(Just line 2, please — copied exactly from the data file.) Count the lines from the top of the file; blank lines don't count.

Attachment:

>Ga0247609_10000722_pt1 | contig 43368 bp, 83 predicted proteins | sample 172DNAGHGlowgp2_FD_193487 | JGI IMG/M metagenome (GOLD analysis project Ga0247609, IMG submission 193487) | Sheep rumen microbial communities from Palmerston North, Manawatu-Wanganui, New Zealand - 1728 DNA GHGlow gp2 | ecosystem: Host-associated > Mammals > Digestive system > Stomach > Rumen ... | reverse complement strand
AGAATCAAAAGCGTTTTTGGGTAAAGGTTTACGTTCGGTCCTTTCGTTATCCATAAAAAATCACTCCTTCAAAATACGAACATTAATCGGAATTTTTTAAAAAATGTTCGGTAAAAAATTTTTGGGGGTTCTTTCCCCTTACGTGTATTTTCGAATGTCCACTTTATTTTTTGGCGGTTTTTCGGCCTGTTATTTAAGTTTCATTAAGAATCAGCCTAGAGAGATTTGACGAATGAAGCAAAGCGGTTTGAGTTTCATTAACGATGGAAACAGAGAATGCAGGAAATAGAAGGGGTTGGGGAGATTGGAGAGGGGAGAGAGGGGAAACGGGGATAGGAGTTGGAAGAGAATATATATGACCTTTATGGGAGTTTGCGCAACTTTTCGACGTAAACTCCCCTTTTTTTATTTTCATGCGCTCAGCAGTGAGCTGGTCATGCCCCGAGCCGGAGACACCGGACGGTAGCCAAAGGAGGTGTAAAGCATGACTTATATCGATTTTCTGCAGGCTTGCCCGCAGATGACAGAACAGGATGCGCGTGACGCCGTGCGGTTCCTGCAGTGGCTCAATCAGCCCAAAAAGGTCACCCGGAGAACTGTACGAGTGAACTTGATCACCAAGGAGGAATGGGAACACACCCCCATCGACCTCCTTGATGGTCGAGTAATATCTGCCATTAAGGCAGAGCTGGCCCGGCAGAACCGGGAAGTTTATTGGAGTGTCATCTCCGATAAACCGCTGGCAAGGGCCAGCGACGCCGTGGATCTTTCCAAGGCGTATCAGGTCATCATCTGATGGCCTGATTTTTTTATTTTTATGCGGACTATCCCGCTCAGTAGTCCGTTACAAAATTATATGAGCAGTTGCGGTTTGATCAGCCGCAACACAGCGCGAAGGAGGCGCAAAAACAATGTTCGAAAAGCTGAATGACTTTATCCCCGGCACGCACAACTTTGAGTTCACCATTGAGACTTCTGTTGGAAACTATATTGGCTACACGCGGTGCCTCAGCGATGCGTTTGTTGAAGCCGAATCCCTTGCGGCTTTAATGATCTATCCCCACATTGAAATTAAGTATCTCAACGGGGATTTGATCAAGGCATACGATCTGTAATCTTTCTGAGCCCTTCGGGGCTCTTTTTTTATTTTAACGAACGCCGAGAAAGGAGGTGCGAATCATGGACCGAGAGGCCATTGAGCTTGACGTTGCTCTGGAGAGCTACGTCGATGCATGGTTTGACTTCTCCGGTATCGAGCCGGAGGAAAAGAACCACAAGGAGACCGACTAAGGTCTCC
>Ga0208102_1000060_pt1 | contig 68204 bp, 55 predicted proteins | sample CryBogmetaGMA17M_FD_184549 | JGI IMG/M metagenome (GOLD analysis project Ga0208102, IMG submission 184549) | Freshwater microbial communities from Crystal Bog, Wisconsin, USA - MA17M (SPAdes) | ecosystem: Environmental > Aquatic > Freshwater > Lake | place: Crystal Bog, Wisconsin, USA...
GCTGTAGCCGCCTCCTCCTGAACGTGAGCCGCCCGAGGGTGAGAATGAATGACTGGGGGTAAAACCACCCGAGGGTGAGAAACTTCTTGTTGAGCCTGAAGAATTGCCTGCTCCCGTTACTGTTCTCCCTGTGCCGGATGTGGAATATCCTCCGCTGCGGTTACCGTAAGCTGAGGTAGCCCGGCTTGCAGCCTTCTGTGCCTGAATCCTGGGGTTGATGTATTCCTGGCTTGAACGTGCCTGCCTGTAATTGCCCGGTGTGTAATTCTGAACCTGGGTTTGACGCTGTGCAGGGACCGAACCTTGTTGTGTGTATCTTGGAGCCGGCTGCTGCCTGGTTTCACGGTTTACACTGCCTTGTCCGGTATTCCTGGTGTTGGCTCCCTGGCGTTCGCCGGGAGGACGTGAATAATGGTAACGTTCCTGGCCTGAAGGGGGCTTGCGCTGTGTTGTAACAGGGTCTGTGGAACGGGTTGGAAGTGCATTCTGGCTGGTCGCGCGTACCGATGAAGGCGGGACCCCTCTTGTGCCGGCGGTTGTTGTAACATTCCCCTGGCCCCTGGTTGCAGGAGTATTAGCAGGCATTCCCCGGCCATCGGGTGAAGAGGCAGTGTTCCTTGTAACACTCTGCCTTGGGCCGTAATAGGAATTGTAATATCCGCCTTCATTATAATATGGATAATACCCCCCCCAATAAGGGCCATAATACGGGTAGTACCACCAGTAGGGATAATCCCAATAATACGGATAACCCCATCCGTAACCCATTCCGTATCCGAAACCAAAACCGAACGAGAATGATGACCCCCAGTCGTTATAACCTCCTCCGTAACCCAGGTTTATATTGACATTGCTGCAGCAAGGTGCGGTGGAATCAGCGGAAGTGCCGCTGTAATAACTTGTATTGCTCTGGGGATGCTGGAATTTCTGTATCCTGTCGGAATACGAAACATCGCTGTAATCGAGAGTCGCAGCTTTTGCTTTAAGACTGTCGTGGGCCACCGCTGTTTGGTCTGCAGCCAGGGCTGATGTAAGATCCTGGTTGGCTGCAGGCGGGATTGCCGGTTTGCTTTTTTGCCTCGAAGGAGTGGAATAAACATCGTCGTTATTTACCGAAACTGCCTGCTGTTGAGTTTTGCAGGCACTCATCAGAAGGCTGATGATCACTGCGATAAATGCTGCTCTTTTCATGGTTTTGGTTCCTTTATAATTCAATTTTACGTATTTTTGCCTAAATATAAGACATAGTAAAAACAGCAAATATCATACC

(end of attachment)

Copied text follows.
AGAATCAAAAGCGTTTTTGGGTAAAGGTTTACGTTCGGTCCTTTCGTTATCCATAAAAAATCACTCCTTCAAAATACGAACATTAATCGGAATTTTTTAAAAAATGTTCGGTAAAAAATTTTTGGGGGTTCTTTCCCCTTACGTGTATTTTCGAATGTCCACTTTATTTTTTGGCGGTTTTTCGGCCTGTTATTTAAGTTTCATTAAGAATCAGCCTAGAGAGATTTGACGAATGAAGCAAAGCGGTTTGAGTTTCATTAACGATGGAAACAGAGAATGCAGGAAATAGAAGGGGTTGGGGAGATTGGAGAGGGGAGAGAGGGGAAACGGGGATAGGAGTTGGAAGAGAATATATATGACCTTTATGGGAGTTTGCGCAACTTTTCGACGTAAACTCCCCTTTTTTTATTTTCATGCGCTCAGCAGTGAGCTGGTCATGCCCCGAGCCGGAGACACCGGACGGTAGCCAAAGGAGGTGTAAAGCATGACTTATATCGATTTTCTGCAGGCTTGCCCGCAGATGACAGAACAGGATGCGCGTGACGCCGTGCGGTTCCTGCAGTGGCTCAATCAGCCCAAAAAGGTCACCCGGAGAACTGTACGAGTGAACTTGATCACCAAGGAGGAATGGGAACACACCCCCATCGACCTCCTTGATGGTCGAGTAATATCTGCCATTAAGGCAGAGCTGGCCCGGCAGAACCGGGAAGTTTATTGGAGTGTCATCTCCGATAAACCGCTGGCAAGGGCCAGCGACGCCGTGGATCTTTCCAAGGCGTATCAGGTCATCATCTGATGGCCTGATTTTTTTATTTTTATGCGGACTATCCCGCTCAGTAGTCCGTTACAAAATTATATGAGCAGTTGCGGTTTGATCAGCCGCAACACAGCGCGAAGGAGGCGCAAAAACAATGTTCGAAAAGCTGAATGACTTTATCCCCGGCACGCACAACTTTGAGTTCACCATTGAGACTTCTGTTGGAAACTATATTGGCTACACGCGGTGCCTCAGCGATGCGTTTGTTGAAGCCGAATCCCTTGCGGCTTTAATGATCTATCCCCACATTGAAATTAAGTATCTCAACGGGGATTTGATCAAGGCATACGATCTGTAATCTTTCTGAGCCCTTCGGGGCTCTTTTTTTATTTTAACGAACGCCGAGAAAGGAGGTGCGAATCATGGACCGAGAGGCCATTGAGCTTGACGTTGCTCTGGAGAGCTACGTCGATGCATGGTTTGACTTCTCCGGTATCGAGCCGGAGGAAAAGAACCACAAGGAGACCGACTAAGGTCTCC